A primary teacher found guilty of unacceptable professional conduct, after nearly 200 bottles of alcohol were discovered in her classroom cupboard, has admitted being disgusted by her own behaviour.
Barbara Edwards had hidden brandy, wine and Bacardi Breezer bottles among bags and boxes of teaching materials at North Ealing primary, in west London.
Speaking to The TES after her case was heard by England's General Teaching Council in Birmingham, she said: "I feel totally appalled and disgusted with myself.
"I know it was a stupid thing to do. But I wasn't sneaking alcohol into school because it was a jolly thing to do. I did it because I wasn't able to stop without medical treatment. Without alcohol, I would get nausea and the shakes."
The 56-year-old had begun drinking after the sudden death of her father.
She had been addicted to alcohol 20 years previously, during a violent relationship, but had been sober since. Miss Edwards said she thought that the local authority should have been more sympathetic to her illness.
"There's no magic pill you can take to say, 'Whoo-hoo, I'm cured'," she said "But I'm maddened that I was brought before the GTC for misconduct, when I had a chronic illness. A term's sick leave to deal with the problem wasn't suggested to me."
In March last year, Judith Anderson, deputy headteacher, found Miss Edwards staring into space in her classroom, the GTC heard. She returned later to find the CD player on and the classroom smelling of alcohol.
Staff reported that Miss Edwards regularly smelled of alcohol and behaved erratically. One pupil in her class wrapped a piece of cord round another child's neck and children left her lessons without permission.
She was dismissed in April 2004. She checked into an pound;8,000-a week clinic for a fortnight and still has weekly appointments at the doctor's.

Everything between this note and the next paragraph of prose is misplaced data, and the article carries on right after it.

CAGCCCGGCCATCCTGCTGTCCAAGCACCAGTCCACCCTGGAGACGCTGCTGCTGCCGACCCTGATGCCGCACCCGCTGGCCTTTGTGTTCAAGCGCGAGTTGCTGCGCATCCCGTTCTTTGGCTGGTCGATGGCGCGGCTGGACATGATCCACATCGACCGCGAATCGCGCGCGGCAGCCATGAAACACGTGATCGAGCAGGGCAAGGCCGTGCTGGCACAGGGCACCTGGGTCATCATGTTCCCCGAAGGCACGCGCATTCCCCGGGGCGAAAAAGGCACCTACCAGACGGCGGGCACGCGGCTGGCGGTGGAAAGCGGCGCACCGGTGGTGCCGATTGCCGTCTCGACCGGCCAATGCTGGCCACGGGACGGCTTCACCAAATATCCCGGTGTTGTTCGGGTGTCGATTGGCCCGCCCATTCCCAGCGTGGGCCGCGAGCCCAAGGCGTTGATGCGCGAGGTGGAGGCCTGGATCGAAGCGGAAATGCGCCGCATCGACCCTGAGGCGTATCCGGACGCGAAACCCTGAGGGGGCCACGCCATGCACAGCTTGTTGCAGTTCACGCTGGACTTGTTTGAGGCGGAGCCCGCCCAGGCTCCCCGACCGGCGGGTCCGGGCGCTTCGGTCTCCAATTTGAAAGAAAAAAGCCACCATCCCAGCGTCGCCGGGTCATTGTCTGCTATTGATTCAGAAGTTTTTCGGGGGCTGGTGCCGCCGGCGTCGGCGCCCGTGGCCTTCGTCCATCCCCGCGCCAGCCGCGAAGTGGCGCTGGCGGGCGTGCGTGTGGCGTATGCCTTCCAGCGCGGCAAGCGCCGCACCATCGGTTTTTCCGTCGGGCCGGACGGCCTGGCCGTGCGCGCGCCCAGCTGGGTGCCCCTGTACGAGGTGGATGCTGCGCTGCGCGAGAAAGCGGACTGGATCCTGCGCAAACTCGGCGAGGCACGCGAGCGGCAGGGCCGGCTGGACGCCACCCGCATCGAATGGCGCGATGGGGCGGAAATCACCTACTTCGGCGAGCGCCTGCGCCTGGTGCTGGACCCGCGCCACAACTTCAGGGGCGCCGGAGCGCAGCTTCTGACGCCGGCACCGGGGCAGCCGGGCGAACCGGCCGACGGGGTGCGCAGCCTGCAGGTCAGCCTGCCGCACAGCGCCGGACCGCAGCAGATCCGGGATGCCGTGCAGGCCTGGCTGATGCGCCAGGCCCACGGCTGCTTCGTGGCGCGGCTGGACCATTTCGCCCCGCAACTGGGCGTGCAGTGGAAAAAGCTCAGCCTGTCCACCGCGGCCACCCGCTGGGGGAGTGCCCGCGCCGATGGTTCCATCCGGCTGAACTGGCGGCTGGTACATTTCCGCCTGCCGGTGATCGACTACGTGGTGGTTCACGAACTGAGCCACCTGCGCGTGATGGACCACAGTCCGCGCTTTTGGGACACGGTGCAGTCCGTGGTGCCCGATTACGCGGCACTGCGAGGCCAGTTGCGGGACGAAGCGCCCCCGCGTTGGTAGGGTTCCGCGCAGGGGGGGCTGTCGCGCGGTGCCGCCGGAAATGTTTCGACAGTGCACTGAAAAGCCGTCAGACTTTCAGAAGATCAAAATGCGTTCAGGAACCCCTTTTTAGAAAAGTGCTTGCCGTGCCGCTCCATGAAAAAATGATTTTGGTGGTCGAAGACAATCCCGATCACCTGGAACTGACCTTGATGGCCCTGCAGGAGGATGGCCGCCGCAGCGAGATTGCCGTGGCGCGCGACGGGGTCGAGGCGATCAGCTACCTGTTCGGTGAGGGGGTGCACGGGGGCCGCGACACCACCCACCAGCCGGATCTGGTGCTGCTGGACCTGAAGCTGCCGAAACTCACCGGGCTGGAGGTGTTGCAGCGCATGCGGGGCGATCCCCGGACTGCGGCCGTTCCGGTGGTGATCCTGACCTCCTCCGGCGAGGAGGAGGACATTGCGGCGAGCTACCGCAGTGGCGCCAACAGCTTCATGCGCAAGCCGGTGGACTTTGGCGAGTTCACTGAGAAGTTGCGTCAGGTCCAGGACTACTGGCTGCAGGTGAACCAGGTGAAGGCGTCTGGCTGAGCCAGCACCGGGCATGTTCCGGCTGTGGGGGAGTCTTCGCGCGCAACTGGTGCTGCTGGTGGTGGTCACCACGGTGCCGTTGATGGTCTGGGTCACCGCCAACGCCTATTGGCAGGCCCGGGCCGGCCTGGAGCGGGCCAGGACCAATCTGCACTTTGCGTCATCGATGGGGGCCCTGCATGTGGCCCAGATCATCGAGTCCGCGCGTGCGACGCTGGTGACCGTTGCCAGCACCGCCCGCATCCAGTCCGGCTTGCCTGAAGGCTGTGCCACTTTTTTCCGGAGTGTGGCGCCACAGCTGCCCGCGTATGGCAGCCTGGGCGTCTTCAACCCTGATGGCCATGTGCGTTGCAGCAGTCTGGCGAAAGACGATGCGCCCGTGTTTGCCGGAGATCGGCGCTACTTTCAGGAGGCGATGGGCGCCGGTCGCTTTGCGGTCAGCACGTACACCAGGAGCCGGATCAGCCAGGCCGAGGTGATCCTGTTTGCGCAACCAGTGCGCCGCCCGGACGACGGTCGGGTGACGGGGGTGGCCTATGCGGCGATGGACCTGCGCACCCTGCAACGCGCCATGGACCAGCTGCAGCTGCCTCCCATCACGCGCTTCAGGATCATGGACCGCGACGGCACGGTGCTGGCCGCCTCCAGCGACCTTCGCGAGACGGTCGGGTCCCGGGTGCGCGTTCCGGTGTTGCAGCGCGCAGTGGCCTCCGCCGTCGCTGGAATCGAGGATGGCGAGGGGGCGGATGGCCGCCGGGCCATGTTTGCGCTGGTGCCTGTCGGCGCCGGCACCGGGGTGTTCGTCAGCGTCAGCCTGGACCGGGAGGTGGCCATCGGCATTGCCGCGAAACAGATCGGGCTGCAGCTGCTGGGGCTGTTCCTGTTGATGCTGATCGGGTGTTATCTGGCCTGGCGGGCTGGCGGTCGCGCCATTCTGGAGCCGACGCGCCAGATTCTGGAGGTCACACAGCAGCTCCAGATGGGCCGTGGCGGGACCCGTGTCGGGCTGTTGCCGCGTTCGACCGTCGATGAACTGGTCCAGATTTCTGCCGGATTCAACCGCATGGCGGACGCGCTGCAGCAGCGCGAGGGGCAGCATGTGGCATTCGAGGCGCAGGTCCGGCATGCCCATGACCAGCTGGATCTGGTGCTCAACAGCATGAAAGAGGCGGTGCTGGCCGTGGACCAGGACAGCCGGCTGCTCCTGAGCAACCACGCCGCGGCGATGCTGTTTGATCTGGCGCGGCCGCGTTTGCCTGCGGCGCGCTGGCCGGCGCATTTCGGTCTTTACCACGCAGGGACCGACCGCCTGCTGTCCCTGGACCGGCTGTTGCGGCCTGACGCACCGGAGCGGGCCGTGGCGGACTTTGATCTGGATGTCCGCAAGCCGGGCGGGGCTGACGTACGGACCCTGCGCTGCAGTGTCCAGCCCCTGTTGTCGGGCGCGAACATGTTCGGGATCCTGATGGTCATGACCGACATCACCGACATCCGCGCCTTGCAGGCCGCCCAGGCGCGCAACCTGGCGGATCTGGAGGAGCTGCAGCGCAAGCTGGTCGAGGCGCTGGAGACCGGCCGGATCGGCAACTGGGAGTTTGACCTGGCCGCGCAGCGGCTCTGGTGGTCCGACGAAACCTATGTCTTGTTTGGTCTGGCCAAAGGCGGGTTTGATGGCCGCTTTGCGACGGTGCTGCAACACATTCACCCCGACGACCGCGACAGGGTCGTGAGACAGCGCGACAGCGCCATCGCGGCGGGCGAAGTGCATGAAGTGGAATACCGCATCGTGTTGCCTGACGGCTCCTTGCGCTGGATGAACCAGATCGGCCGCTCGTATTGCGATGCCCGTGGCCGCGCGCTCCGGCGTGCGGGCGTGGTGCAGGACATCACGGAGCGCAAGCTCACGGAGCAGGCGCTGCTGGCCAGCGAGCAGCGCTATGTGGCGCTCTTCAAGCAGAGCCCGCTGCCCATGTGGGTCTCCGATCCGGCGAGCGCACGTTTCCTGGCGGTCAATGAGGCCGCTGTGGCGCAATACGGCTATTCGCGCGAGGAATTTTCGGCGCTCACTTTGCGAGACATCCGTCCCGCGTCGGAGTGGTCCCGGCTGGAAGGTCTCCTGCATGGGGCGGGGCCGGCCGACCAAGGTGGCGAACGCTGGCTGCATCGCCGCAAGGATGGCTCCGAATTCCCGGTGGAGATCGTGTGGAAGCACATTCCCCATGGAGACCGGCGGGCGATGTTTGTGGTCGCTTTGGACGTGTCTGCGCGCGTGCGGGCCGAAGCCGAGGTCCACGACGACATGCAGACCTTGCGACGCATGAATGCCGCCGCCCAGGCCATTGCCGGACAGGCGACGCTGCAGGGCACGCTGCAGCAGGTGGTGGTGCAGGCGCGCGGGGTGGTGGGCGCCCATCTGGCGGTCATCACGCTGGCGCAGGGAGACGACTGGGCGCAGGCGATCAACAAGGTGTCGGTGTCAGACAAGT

Miss Edwards told the GTC hearing: "Alcoholism has a memory. I thought I could handle it, but it doesn't work like that. I drank spirits to calm my stomach so I could drink the wine.
"I knew the situation I was in and the risk I was taking with my job. I feel totally appalled and disgusted with myself. If I was in a normal frame of mind it would never have crossed my mind to get into that sort of situation and take alcohol to school."
She now works as a marker for the Edexcel exam board, and hopes eventually to find long-term supply work.
She told The TES: "This short period of madness hasn't taken away my expertise, skills or love of children. I have been teaching for more than 30 years. But my professional status and my self-esteem have been taken from me. It's put tendrils into every aspect of my life."
David Brierley, solicitor for the Professional Association of Teachers, which represented Miss Edwards, said: "Barbara has recovered from an absolutely dreadful position at the bottom of the hole. It's been a huge financial and often extremely hard personal commitment that she's taken on."
Miss Edwards was ordered to provide the GTC and her employer with a medical report saying that she continues to be in remission from alcohol dependency.
She was also ordered to notify any future employers of the terms attached to her registration as a teacher.
"There's no excuse for what I did," she told The TES. "Teachers are only human. I know we're supposed to be paragons of virtue, but we're subject to the same pressures as everyone else.
"But with all that's happened, with all the distress and anxiety and feelings of futility, I've kept my sobriety.
"I wonder how many of us are out there, how many have been able to work their way back into teaching. It's about getting someone to trust you again."
Ealing local authority said that it did provide sympathy and support for Miss Edwards. A spokesman said: "She had numerous offers, including leave, occupational health, and becoming part-time. However, the welfare of the pupils has to be paramount. Once the teacher had declined these offers of support, there was no alternative but to consider this a formal conduct issue."